Q: a question about co-regulation. Co-regulation can go both ways-- the upset person can end up feeling calmer, but the calm person can end up feeling more upset. Are there any techniques to make it more positive, and less about just dumping negative emotions on someone else?

— Ellen Crain

A: Re: co-regulation, yes it absolutely does go two ways. When it's in a less-positive context (say an angry boss), it's referred to as 'emotional contagion' in the literature (which is a pretty terrible term IMO). With regards to requesting someone else's presence to co-regulate — the first piece, and this so *key*, is to begin by making a request along the lines of: 'hey [person X], I'm noticing that I'm feeling [Y], do you have capacity to hear some of this or listen?' Generally, the response might be 'yes, sure let's find a space' or 'not right now but let's talk later today/tomorrow' etc. And sometimes it can also be helpful to clarify that you're not looking for advice (unless you are), but just someone to listen or hold space for you.From there, assuming that you are the one sharing, to do so skilfully (which is a practice) it's very helpful to own your experience (i.e. try to avoid blaming others), and tune into the actual feelings, as opposed to the stories that may arise about them (which always requires vulnerability to a greater or lesser degree). My experience is that listening to someone who is sharing their emotional experience from this place, is that it's actually a gift to receive and I usually feel more connected to myself and grateful for the experience afterwards.Does that help to answer your question? Is there anything else?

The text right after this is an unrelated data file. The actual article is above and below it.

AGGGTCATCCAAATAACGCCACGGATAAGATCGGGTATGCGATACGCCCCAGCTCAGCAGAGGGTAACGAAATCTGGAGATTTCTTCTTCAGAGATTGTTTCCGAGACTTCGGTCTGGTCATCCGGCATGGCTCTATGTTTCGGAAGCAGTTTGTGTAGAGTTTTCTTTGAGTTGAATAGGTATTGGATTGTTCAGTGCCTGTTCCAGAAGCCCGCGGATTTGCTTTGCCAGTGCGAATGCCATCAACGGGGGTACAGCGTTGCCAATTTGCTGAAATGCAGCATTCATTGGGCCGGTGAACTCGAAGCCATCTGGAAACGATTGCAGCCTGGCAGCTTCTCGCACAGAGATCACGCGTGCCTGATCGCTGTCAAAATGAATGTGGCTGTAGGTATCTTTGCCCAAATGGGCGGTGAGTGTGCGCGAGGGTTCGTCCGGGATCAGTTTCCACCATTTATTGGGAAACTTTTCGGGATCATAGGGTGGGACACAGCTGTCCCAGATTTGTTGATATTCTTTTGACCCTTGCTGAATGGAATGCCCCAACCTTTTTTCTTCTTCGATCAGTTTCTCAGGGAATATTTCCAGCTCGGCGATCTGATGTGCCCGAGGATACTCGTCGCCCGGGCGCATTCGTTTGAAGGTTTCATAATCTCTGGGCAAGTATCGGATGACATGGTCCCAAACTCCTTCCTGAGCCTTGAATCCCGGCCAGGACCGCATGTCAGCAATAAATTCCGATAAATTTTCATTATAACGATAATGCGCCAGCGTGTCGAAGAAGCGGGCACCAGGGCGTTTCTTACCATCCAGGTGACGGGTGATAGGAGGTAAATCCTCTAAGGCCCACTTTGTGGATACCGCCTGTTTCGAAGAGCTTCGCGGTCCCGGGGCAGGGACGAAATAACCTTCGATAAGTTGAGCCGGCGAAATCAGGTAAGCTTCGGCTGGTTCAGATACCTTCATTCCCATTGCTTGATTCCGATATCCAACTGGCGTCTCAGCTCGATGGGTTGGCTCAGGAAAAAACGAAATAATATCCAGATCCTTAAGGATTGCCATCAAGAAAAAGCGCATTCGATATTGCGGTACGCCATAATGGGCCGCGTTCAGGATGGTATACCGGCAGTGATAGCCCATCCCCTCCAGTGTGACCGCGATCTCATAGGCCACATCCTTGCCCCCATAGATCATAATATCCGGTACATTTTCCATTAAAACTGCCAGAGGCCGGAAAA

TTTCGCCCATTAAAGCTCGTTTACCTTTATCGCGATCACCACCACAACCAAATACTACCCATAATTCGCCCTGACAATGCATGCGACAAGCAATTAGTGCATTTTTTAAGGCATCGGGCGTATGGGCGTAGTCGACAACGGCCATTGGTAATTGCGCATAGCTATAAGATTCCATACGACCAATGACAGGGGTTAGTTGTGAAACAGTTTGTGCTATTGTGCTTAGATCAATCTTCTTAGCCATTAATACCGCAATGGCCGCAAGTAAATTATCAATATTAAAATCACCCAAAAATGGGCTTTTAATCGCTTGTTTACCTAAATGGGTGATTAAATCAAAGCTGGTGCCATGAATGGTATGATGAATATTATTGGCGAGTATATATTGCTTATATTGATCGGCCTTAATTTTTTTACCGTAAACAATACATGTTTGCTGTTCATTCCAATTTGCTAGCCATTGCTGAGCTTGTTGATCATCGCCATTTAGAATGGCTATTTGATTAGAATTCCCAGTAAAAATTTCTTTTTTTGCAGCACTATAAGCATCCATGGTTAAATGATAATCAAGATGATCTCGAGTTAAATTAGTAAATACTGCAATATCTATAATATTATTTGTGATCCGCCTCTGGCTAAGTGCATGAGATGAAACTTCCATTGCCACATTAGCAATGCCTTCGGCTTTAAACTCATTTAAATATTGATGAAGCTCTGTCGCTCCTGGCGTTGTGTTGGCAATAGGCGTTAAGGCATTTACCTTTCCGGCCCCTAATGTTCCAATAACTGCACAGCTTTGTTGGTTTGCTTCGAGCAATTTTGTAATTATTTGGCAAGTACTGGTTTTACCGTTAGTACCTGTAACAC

Q: …follow-up from above: that helps some, but what I was thinking of the less intentional aspect. Specifically, my husband and I have been married forever and if one of us is stressed about something, even if they aren't taking it out on anyone, the other notices on some level and their stress level rises too (which is now another source of stress for the first person). It's a real downside to both of us working from home-- we're constantly influencing each other's mood, and stress can't always be avoided.

A: Okay thanks for clarifying Ellen — it's a great inquiry. There are a few things that come to mind here: The first is acknowledging that yes, your nervous system is going to listen and respond to the nervous system of those humans around you — and at the same time we are each 100% responsible for how we show up, and finding ways to down-regulate if needed. With regards to 'stress can't always be avoided' — it's very true, we're human! we sign up for crazy things like marriage, having children or even running online courses 😃 there is inherent 'stress' in so many of the areas of life that also bring us so much joy and fulfilment. Stress (i.e. activation energy) within our window is wonderful! Just so long as you can create space (for yourself or together) to unwind and downshift in the evening. That said, and perhaps on a more practical level — I imagine you may have already explored this together, but perhaps there's an opportunity for you to both share the impact that your partners state has on you at times (without judgement or trying to change them). And then if there's receptivity + mutual curiosity — exploring fun micro-rituals together in the transition moments during the day. Does that feel do-able? It could be a five minute walk outside together (Kelly and I work from home next to each other as well and will often take an NSDR together after lunch) or knowing you perhaps throwing pottery after the work day is done? Is this helpful?